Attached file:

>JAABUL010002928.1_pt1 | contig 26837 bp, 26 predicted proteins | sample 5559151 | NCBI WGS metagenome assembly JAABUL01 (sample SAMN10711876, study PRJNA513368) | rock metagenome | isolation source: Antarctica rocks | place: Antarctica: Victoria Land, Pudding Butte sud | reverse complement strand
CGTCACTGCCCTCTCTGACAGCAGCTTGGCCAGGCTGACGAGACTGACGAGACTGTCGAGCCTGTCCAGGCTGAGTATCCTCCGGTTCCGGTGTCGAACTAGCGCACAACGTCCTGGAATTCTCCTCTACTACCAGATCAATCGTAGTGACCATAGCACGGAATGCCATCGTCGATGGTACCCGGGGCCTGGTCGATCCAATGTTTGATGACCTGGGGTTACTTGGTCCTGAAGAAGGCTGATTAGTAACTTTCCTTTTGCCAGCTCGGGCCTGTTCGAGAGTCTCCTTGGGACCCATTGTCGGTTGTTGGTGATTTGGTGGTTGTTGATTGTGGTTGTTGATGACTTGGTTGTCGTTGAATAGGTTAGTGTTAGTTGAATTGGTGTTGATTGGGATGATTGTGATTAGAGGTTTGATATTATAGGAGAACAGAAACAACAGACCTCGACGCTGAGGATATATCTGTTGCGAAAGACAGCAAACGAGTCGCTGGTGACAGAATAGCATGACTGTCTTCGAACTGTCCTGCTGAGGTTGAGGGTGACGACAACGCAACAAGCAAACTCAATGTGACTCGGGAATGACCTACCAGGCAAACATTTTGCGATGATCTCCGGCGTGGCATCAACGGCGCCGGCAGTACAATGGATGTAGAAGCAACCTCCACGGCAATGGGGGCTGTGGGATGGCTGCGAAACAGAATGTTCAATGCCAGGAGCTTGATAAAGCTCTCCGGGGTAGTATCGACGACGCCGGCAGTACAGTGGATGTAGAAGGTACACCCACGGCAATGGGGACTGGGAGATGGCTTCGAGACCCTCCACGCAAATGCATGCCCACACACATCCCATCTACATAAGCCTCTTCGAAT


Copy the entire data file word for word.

>JAABUL010002928.1_pt1 | contig 26837 bp, 26 predicted proteins | sample 5559151 | NCBI WGS metagenome assembly JAABUL01 (sample SAMN10711876, study PRJNA513368) | rock metagenome | isolation source: Antarctica rocks | place: Antarctica: Victoria Land, Pudding Butte sud | reverse complement strand
CGTCACTGCCCTCTCTGACAGCAGCTTGGCCAGGCTGACGAGACTGACGAGACTGTCGAGCCTGTCCAGGCTGAGTATCCTCCGGTTCCGGTGTCGAACTAGCGCACAACGTCCTGGAATTCTCCTCTACTACCAGATCAATCGTAGTGACCATAGCACGGAATGCCATCGTCGATGGTACCCGGGGCCTGGTCGATCCAATGTTTGATGACCTGGGGTTACTTGGTCCTGAAGAAGGCTGATTAGTAACTTTCCTTTTGCCAGCTCGGGCCTGTTCGAGAGTCTCCTTGGGACCCATTGTCGGTTGTTGGTGATTTGGTGGTTGTTGATTGTGGTTGTTGATGACTTGGTTGTCGTTGAATAGGTTAGTGTTAGTTGAATTGGTGTTGATTGGGATGATTGTGATTAGAGGTTTGATATTATAGGAGAACAGAAACAACAGACCTCGACGCTGAGGATATATCTGTTGCGAAAGACAGCAAACGAGTCGCTGGTGACAGAATAGCATGACTGTCTTCGAACTGTCCTGCTGAGGTTGAGGGTGACGACAACGCAACAAGCAAACTCAATGTGACTCGGGAATGACCTACCAGGCAAACATTTTGCGATGATCTCCGGCGTGGCATCAACGGCGCCGGCAGTACAATGGATGTAGAAGCAACCTCCACGGCAATGGGGGCTGTGGGATGGCTGCGAAACAGAATGTTCAATGCCAGGAGCTTGATAAAGCTCTCCGGGGTAGTATCGACGACGCCGGCAGTACAGTGGATGTAGAAGGTACACCCACGGCAATGGGGACTGGGAGATGGCTTCGAGACCCTCCACGCAAATGCATGCCCACACACATCCCATCTACATAAGCCTCTTCGAAT